In the early ‘90s, death metal was an arms race. The battle of faster-louder-grosser was being fought along America’s East Coast and on the streets of Gothenburg and Stockholm. But just as important as the extremity of death metal’s sound was its imagery. The twisted children of thrash weren’t content with skulls in hell or atom bombs vaporizing cities. They wanted art and aesthetics that looked anything like their churning, oozing, unspeakably ugly music sounded, and they wanted it to be more offensive and outrageous than the next guy’s stuff. There had to be a most extreme. There had to be a winner.
The victor was undoubtedly Butchered at Birth, the sophomore record by Cannibal Corpse. Bringing together an aggressively hostile sound and truly loathsome art and subject matter, the album by this then-Buffalo-based five-piece redefined what it was to be sick. And today, 30 years after its release, Butchered remains as priceless a piece of aesthetic savagery as anyone has ever made.
It would be foolish to discuss Butchered at Birth in any detail without first confronting its cover. Vincent Locke’s illustration for the album’s sleeve depicts a scene beyond monstrous, adding a new level of vile abomination to the zombie gore of Cannibal’s 1990 debut Eaten Back to Life. The album cover is so gorge-swellingly horrific that it transcends both realism and fantasy. This image is worse than any crime scene photograph or horror movie poster, depicting a level of blasphemy that boggles the mind to even consider. It’s not important who this woman is, how she ended up on this table, or where the aprons came from. All that matters is that it’s as bad as you think.
“Man, I’ll never forget seeing Butchered for the first time,” Cannibal Corpse drummer Paul Mazurkiewicz told us while ranking the band’s album art by how disgusting they are, “We were blown away by it, just like, how CRAZY it was. Especially going from Eaten — which was a great cover — to seeing something like that was just…WHOA. This is taking it to a whole different level. Even looking at it to this day, it’s never not disgusting. It’s never not that piece that you look at and say, This is crazy. I can’t believe these guys did that.”
Cannibal Corpse could’ve stopped there, but they didn’t. They went the extra mile. The CD booklet for Butchered at Birth contained quotes by historical child-murderer Gilles de Rais and infamous serial killer Albert Fish. The band quickly adopted the outlined skeleton of an infant as their go-to symbol. Consider that: while other bands were telling the world that they worshipped Satan or watched a lot of Lucio Fulci flicks, Cannibal Corpse made a dead baby their logo. This was a band thoroughly dedicated to the sublime nature of outright disgust.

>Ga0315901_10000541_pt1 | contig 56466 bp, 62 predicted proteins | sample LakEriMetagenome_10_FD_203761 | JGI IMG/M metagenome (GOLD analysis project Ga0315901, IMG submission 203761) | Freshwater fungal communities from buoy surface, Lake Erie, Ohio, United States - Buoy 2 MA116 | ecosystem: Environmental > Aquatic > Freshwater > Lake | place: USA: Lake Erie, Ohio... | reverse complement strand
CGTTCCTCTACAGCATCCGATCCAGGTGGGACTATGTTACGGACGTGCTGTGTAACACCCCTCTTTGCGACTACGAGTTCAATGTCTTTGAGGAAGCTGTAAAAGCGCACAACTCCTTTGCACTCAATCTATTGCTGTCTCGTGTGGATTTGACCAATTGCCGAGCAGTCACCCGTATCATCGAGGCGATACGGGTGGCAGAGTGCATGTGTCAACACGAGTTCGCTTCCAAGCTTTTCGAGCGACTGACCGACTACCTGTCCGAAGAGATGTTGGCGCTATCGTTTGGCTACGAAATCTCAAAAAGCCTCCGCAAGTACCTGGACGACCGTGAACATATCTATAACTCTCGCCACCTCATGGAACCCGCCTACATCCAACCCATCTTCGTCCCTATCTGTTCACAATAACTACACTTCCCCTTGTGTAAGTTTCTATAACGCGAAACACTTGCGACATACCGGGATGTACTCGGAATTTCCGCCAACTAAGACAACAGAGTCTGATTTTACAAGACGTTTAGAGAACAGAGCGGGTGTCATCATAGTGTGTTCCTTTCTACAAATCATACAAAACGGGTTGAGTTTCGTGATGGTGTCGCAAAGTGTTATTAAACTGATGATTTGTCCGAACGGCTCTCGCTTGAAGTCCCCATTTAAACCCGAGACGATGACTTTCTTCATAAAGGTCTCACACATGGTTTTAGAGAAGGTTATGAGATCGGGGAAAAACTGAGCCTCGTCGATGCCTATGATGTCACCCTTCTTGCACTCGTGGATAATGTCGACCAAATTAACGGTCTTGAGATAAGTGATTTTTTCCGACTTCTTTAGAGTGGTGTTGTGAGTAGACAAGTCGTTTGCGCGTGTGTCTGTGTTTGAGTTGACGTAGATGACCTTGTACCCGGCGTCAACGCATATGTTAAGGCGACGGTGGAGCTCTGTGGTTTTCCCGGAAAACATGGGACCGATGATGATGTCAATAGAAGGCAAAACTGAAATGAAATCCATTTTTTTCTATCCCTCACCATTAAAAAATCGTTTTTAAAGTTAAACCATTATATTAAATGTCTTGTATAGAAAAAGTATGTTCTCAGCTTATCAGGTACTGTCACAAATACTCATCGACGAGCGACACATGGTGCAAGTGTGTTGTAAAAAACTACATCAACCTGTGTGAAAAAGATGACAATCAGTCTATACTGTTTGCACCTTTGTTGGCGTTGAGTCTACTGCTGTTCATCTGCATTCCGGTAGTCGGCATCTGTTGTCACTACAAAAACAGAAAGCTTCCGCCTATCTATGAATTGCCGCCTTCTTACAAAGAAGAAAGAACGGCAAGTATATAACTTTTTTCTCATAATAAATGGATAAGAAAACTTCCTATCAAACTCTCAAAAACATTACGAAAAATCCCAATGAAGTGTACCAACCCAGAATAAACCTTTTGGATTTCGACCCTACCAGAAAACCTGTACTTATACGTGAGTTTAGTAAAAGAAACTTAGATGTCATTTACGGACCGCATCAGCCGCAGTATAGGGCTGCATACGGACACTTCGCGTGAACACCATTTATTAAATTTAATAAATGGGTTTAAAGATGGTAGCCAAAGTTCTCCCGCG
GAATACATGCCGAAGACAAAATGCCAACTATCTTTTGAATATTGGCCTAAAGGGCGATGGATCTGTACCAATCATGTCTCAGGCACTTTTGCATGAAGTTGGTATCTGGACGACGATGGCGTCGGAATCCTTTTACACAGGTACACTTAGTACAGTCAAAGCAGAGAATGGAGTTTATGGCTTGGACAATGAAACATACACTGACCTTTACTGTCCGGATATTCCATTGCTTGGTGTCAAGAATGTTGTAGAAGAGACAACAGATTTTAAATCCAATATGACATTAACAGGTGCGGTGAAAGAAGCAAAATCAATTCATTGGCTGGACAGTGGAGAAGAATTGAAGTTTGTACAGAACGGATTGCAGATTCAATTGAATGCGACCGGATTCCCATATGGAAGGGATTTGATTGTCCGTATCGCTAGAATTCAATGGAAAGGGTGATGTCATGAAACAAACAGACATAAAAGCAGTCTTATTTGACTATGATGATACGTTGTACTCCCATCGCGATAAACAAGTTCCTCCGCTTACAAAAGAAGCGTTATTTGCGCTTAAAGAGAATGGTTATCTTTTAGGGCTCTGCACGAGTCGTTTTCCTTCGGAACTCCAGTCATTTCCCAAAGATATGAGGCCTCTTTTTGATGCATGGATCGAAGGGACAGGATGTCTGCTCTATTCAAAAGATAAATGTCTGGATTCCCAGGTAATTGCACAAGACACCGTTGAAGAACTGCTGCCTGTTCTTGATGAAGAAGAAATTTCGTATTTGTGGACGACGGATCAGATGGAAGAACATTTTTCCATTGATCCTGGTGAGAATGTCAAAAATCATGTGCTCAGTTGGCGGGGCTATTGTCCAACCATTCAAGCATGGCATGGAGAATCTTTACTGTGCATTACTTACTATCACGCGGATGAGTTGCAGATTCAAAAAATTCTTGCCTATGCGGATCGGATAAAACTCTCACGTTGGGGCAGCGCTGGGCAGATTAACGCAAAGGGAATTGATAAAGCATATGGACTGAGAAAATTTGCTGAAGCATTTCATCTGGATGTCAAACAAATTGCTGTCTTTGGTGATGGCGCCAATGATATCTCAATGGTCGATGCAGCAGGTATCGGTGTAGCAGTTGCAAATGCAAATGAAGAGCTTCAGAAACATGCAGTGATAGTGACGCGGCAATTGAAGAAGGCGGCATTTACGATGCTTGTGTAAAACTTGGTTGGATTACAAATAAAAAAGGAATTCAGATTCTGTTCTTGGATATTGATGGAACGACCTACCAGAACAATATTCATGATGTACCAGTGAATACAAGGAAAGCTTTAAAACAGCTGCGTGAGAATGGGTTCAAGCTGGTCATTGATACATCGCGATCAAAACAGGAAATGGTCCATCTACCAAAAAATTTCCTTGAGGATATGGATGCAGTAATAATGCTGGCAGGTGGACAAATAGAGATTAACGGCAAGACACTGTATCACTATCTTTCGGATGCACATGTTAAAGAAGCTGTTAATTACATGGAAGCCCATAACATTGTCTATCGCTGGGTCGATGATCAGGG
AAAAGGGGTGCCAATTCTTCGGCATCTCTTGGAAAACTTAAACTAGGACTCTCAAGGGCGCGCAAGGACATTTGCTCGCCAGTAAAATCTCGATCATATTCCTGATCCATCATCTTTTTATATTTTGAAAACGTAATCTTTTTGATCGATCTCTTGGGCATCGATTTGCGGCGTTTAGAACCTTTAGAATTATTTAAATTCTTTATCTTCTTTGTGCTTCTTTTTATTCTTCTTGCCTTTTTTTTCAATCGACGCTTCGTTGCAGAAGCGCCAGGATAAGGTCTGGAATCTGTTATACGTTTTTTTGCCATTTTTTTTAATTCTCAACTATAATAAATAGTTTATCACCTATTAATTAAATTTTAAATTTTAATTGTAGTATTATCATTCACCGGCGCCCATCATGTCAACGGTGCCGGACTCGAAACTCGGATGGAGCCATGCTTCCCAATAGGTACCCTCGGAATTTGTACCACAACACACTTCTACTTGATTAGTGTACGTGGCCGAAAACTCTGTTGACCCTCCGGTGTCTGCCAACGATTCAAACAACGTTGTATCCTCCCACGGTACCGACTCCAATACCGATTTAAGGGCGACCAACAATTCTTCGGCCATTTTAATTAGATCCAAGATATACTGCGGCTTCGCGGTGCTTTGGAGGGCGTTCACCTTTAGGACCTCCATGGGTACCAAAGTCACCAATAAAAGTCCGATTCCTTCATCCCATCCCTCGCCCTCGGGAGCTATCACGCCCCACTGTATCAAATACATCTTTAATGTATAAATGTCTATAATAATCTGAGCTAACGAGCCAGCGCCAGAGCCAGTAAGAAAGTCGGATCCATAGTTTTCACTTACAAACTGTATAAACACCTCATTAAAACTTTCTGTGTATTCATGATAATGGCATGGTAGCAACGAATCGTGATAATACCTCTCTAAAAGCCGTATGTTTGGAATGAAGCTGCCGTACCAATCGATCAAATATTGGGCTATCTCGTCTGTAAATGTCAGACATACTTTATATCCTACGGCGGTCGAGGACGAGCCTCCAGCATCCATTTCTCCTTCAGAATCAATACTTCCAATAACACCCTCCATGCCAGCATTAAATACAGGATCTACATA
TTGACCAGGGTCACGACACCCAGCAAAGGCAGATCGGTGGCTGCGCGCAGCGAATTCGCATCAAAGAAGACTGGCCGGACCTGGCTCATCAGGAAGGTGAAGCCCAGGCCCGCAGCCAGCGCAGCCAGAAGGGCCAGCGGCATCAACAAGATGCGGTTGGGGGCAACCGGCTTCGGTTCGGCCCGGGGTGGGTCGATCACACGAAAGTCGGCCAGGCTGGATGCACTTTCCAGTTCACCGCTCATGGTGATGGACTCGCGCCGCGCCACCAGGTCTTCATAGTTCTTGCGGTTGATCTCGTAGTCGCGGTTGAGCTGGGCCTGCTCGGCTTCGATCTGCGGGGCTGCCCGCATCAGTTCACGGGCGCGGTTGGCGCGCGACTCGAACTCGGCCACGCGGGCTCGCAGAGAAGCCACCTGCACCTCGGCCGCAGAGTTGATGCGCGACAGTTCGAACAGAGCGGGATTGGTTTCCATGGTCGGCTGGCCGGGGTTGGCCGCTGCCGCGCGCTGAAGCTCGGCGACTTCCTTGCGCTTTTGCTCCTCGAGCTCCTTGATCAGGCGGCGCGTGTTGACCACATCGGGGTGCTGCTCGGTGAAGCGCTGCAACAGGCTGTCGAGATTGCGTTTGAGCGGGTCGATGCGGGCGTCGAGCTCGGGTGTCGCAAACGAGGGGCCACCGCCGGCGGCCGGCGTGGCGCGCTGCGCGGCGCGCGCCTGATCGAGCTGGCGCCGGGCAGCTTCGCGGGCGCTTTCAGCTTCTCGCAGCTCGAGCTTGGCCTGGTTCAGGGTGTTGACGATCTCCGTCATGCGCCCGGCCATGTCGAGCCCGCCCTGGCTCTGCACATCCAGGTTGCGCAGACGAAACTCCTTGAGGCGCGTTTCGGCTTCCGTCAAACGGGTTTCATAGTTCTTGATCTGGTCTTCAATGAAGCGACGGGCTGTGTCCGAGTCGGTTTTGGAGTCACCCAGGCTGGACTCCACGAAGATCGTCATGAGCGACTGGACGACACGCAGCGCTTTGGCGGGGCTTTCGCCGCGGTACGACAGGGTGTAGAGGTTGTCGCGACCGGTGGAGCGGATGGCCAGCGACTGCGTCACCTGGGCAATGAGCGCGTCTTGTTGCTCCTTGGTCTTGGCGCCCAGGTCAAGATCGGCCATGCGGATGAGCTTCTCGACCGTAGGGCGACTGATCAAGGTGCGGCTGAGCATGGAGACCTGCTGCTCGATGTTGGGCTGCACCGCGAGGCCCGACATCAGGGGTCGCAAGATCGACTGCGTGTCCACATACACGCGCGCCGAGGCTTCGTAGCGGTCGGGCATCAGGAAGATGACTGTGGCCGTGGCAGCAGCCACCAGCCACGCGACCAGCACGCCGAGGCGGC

But at the end of the day, the songs are what place Butchered at Birth on the highest slab in the morgue. If opener “Meathook Sodomy” doesn’t instantly scare the listener off, then chances are the spring-heeled viciousness of “Gutted,” the panicked dismemberment of “Under the Rotted Flesh,” the pus-spewing one-two of “Covered In Sores” and “Vomit the Soul,” and chainsaw cyclone of “Rancid Amputation” will excite them in ways they’re scared to admit in public. The album sounds like a million scabs crashing together, with Chris Barnes’ vocals still more gurgled than bellowed and the Jack Owen/Bob Rusay guitar attack grinding everything in its path into sausage. Alex Webster’s bass and Mazurkiewicz’s drums provide the concrete in which he bodies can be forever hidden.
Perhaps most startling about Butchered at Birth is its timelessness. So many shocking metal albums are dated in hindsight, leaving modern fans to wonder what the hell Tipper Gore was so worried about. But this record sounds just as destructive and looks just as nauseating today as it did in ‘91. Cannibal Corpse didn’t just play with the fear of the times as did so many Cold War-informed thrash acts. They cut deep to the core of humanity’s darkest anatomical thoughts and presented the world with the sights and sounds of its collective nightmares. The countless death metal bands trying to out-do the album since have all failed the minute they held up their own work for comparison. Butchered at Birth isn’t trying to be grosser than anyone else — it’s content to just be the grossest thing anyone can think of.
It’s astounding to see how much Cannibal Corpse have changed and grown in the thirty years since Butchered at Birth was released — the Ace Ventura cameo, the vocalist change (and subsequent fetishization of the new vocalist’s neck and wholesomeness), the appearances on massive traveling festival tours. But even as Cannibal continue to cement themselves as one of the world’s most important metal bands, fans can still put on this record, hold the cover in their hands and pull it up online, and be sickened by it. How horrible — how masterfully, unforgettably horrible.
Words by Chris Krovatin